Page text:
“Please, let us bring back the earth, let us accept one thing which our mothers accepted and our grandfathers knew: that the earth is a living entity where everything is joined to everything else in eternal marriage. And if you destroy something in one part of the world you create a chain of destruction that destroys things somewhere else.

“Let me tell you one last thing: I am told by the great storytellers of our tribes that fresh water is not native to our earth. Once, many thousands of years ago a terrible star, the kind of star with a very long tail, descended very close upon our skies. So close that the earth turned upside down and what had become the sky became down, and what was the heavens became up. The whole world was turned upside down. The sun rose in the south and set in the north. Then came drops of burning black stuff, like molten tar, which burned every living thing on earth that could not escape. After that came a terrible deluge of water accompanied by winds so great that they blew whole mountaintops away. And after that came huge chunks of ice bigger than any mountain and the whole world was covered with ice for many generations. After that the surviving people saw an amazing sight. They saw rivers and streams of water that they could drink, they saw that some of the fishes that escaped from the sea and were now living in these rivers. That is the great story of our forefathers. And we are told that this thing is going to happen again very soon. Because the great star, which is the lava of our sun, is going to return on the day of the year of the red bull, which is in the year 2012.

“Well, I’m glad I won’t be there to see the fun. My wish is this: that there may be blessing over everything that you have done, over everything that you are going to do. May whatever power there is beyond the stars strengthen your efforts, because each lake that you bring back to life is a whole world saved.

Thank you.”



The Coming of Leizwi

According to the Zulu, humanity is currently in the 6th World. The tradition says that the Lord of the Sky Nkulunkulu, with the help of the Heavenly queen, Nomkubulwana has created, destroyed, and recreated this the world 5 times.

This sixth world is a challenging one, full of ignorance, pain, suffering, hunger, war and strife because the Earth Mother created this world when in a state of deep depression and sorrow. This time of pain and suffering is to last around 2000 years. After this two thousand-year period Nkulunkulu and Nomkubulwana are going to destroy this sixth world and establish the seventh world. The seventh world is going to be a perfect Earth where death, pain, and suffering will be unknown. Humanity will live in a time of bliss and harmony.

Because of the imperfections, pain and suffering of the 6th world, the Great Gods decided to bring to this time and space special humans from the fifth world who were rescued from it just before it was destroyed. These humans from the fifth world were carefully chosen because they were skilled as healers, teachers, and peacemakers. They were brought to the sixth world to comfort and redeem suffering humanity.

The special humans were brought here by two amphibious celestial beings named Impangu and Rohwani. These celestial fish-men sacrificed their lives by bringing the 5th World humans to this 6th world. They stole a giant stone egg from a huge, monstrous bird called the Sange Sange bird. The Sange Sange is a giant bird made of fire, and it only lays one egg every 4 million years. Impangu and Rohwani emptied the stone egg of the Sange Sange embryo, placed the human survivors of the fifth world in the egg, and rolled it across the heavens to this Earth.

The Healers disembarked onto the planet and the fish-gods departed back to the heavens. They took the shell of the Sange Sange egg with them. However, since it was only an empty shell, they left it in the sky of the Earth. We call the Sange Sange shell the Moon.

Just when Impangu and Rohwani were leaving, the Sange Sange Bird found them. It immediately attacked and devoured Impangu, savagely dismembering him and scorching him at the same time. Impangu died right on the spot. The Sange Sange Bird then captured Rohwani, and out of anger and revenge tied Rohwani to the Rock of Eternal Torment. Once upon the rock, the Sange Sange cast a spell on Rohwani, so that he could take a bite out of him and his body would quickly regenerate and grow back. To this day, Rohwani is still upon the rock of eternal torment being continuously devoured by the Sange Sange Bird.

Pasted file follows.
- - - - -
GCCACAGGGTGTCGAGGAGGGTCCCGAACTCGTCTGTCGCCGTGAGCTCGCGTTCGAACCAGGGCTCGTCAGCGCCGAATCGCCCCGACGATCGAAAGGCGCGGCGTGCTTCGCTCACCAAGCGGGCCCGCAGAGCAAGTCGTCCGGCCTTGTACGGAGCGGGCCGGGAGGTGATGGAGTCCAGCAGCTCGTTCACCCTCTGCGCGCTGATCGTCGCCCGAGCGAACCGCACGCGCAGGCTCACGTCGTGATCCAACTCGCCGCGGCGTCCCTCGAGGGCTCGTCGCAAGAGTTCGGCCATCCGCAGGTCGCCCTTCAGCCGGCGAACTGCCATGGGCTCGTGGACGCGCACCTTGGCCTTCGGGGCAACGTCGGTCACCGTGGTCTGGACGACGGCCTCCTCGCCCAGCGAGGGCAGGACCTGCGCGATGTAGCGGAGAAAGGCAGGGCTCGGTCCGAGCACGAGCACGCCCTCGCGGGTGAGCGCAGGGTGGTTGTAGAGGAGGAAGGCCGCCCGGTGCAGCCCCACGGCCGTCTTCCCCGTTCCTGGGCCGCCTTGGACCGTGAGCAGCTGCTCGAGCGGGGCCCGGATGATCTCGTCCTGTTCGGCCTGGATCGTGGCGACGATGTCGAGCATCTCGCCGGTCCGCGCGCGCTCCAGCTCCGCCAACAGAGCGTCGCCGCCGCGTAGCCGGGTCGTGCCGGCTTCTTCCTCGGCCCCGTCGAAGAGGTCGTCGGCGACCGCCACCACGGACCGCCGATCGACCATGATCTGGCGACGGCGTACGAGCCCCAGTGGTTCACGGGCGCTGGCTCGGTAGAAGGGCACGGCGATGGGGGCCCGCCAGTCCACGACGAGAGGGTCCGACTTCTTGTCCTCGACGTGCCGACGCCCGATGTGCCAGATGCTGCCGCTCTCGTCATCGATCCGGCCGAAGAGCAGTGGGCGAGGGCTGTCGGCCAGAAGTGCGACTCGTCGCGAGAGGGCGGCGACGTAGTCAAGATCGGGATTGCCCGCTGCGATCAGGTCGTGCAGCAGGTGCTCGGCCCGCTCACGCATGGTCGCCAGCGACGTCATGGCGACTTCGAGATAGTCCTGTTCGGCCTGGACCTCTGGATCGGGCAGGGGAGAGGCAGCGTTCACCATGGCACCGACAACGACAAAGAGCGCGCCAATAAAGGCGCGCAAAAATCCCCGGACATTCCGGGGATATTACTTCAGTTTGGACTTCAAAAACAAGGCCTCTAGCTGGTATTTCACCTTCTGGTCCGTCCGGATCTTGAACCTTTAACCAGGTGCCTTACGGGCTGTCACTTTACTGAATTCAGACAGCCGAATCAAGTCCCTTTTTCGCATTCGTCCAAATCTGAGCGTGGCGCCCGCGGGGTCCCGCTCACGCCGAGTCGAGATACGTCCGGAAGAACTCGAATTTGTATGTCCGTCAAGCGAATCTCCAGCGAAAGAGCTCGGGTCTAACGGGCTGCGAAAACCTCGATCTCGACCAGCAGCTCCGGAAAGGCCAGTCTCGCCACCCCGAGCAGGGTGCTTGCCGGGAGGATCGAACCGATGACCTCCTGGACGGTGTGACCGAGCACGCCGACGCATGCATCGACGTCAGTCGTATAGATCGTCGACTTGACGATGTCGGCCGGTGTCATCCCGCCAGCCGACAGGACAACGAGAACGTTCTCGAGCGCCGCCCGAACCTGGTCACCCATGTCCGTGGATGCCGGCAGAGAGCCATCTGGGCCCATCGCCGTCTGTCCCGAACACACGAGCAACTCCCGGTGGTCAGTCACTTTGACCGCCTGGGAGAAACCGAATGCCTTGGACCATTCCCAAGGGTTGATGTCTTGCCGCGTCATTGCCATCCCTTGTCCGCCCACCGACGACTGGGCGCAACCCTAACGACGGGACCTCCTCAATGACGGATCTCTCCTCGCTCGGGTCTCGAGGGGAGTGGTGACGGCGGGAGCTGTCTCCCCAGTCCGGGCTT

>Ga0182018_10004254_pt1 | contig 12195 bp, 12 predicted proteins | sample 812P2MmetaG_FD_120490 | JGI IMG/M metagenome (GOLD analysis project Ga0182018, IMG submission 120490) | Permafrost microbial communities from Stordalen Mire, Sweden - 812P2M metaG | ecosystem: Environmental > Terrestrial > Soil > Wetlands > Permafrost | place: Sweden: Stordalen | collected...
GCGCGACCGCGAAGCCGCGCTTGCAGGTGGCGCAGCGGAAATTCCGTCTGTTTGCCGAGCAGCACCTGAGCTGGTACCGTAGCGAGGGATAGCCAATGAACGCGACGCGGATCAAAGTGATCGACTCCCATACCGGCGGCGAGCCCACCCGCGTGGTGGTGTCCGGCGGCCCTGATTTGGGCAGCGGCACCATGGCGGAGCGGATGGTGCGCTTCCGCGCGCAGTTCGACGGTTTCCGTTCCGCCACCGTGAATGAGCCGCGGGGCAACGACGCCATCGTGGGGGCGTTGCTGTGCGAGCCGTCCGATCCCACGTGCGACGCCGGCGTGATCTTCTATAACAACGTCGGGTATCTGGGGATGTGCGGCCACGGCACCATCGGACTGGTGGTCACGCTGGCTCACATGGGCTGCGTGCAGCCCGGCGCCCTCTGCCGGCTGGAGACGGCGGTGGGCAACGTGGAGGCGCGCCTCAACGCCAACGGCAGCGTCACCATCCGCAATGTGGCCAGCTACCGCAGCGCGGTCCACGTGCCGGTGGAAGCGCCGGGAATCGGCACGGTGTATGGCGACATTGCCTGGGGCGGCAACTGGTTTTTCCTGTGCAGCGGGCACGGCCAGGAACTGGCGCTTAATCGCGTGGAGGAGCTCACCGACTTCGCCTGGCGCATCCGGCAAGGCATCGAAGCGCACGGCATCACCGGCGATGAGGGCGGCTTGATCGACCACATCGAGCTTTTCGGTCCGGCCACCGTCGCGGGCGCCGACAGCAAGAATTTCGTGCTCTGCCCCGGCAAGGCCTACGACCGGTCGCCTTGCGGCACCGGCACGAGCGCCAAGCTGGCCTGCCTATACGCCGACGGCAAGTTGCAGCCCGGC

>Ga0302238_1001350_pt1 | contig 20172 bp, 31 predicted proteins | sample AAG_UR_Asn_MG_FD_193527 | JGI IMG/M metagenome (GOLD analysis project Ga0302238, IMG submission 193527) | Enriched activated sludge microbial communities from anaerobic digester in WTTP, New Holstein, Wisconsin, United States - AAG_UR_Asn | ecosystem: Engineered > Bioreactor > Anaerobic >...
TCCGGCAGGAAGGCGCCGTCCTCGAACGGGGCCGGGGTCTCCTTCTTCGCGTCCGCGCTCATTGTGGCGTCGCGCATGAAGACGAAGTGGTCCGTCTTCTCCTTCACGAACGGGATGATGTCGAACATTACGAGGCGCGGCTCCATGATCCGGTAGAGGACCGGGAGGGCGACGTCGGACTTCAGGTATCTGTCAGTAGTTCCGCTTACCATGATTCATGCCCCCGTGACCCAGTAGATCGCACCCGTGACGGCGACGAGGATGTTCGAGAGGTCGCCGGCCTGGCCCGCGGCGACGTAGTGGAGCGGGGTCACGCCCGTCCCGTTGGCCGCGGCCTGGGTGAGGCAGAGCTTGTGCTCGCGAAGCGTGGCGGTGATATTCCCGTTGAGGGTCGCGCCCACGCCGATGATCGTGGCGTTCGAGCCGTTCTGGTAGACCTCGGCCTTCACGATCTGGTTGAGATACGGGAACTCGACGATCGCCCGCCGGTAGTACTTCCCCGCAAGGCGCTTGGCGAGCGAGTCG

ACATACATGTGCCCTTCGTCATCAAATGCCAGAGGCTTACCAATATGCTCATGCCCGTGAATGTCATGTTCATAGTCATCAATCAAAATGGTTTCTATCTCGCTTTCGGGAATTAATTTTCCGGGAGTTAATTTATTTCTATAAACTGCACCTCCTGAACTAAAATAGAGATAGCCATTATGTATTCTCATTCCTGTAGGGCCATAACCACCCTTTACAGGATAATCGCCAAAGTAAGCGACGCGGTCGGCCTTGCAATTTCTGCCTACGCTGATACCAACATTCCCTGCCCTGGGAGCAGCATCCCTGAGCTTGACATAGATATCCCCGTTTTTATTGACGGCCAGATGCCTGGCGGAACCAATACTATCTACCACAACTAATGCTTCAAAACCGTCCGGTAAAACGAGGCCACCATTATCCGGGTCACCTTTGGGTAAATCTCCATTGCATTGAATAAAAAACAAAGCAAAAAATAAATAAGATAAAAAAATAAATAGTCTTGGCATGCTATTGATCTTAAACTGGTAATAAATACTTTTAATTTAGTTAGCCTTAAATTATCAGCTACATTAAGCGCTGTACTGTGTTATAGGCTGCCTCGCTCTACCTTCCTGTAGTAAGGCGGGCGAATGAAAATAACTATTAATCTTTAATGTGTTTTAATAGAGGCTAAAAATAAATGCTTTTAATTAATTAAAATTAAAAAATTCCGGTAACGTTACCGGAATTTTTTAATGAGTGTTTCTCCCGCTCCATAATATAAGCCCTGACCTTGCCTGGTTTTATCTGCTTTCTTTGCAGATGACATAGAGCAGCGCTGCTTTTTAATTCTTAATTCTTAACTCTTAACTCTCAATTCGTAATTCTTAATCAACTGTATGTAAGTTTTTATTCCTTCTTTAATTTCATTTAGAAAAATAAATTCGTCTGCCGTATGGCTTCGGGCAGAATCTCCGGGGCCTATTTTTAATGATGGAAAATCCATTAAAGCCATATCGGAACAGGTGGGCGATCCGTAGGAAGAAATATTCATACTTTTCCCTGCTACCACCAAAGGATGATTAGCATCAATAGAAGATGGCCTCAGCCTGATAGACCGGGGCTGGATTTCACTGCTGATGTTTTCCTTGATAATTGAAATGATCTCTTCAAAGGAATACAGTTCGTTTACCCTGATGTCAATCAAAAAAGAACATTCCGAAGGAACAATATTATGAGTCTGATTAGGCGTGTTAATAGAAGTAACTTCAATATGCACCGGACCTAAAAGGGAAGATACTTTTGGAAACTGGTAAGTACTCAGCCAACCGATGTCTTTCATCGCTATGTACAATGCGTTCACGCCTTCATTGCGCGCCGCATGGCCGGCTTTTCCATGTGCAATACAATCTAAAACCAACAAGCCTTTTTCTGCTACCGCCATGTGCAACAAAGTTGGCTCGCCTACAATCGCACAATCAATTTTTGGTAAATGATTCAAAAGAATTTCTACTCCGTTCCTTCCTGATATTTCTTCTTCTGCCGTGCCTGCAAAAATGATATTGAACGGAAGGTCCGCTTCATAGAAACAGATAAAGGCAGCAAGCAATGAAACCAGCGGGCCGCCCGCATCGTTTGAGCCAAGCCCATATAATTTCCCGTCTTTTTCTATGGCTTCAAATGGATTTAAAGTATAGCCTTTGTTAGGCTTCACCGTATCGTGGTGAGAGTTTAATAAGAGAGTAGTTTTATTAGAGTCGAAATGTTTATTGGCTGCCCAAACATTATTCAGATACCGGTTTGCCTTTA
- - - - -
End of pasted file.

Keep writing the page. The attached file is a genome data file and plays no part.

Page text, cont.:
However, right when the sixth world is about to end, a great human hero named Leizwi will rescue Rohwani. Leizwi was one of the humans brought by the Fish-Gods to the 6th World, and he had a deep and unending love for Impangu and Rohwani. He slays the Sange Sange Bird and frees Rohwani from the Rock of Eternal Torment. Rohwani is then impelled to be eternally in service to Leizwi. Being one of the wisest souls living in the universe, Rohwani helps Leizwi create a perfect world. This perfect world, the 7th world, is built upon the transformed decay of the destroyed sixth world. A new Heaven on Earth is established, and Leizwi is crowned Earth's Rightful Ruler.

Until the end of this world, the Healers brought by the Fish-Gods are the only comfort for suffering humanity. These men and women are known in the Zulu language as the 'Inyanga', or 'People of the Moon'. As people who come from the Moon, the Inyanga also act like the moon within society. As the Sun shines forth light which the Moon at times reflects on the dark-side of the Earth, so to do the Inyanga at times reflect the light and knowledge of God onto suffering humanity who wallows in ignorance and darkness.

To the Zulu, knowledge is a living force. The Zulu say that when you learn something, your knowledge does not just stay in your mind. It flows like smoke to a place called the Land of the Mysteries. In the land of the Mysteries, there is a huge, gigantic mountain of crystal called 'The Mountain of Light'. Smoky-like knowledge flows into the land of the mysteries, and crystallizes, attaching itself to the Mountain of Light. Thus, new knowledge adds on the shining brilliance of the Crystal Mountain.

At the foot of the Mountain of Light is a beautiful lake called the 'Lake of Knowledge'. Light from the Crystal Mountain causes water from the lake to evaporate. The Inyanga reflects the light of the crystal mountain onto humanity, and is sustained by the dew from the Lake of Knowledge. By drawing from the Lake of Knowledge and reflecting the light of the Crystal Mountain, the Inyanga help, teach, heal, and sustain humanity until the coming of Leizwi and the end of the 6th world.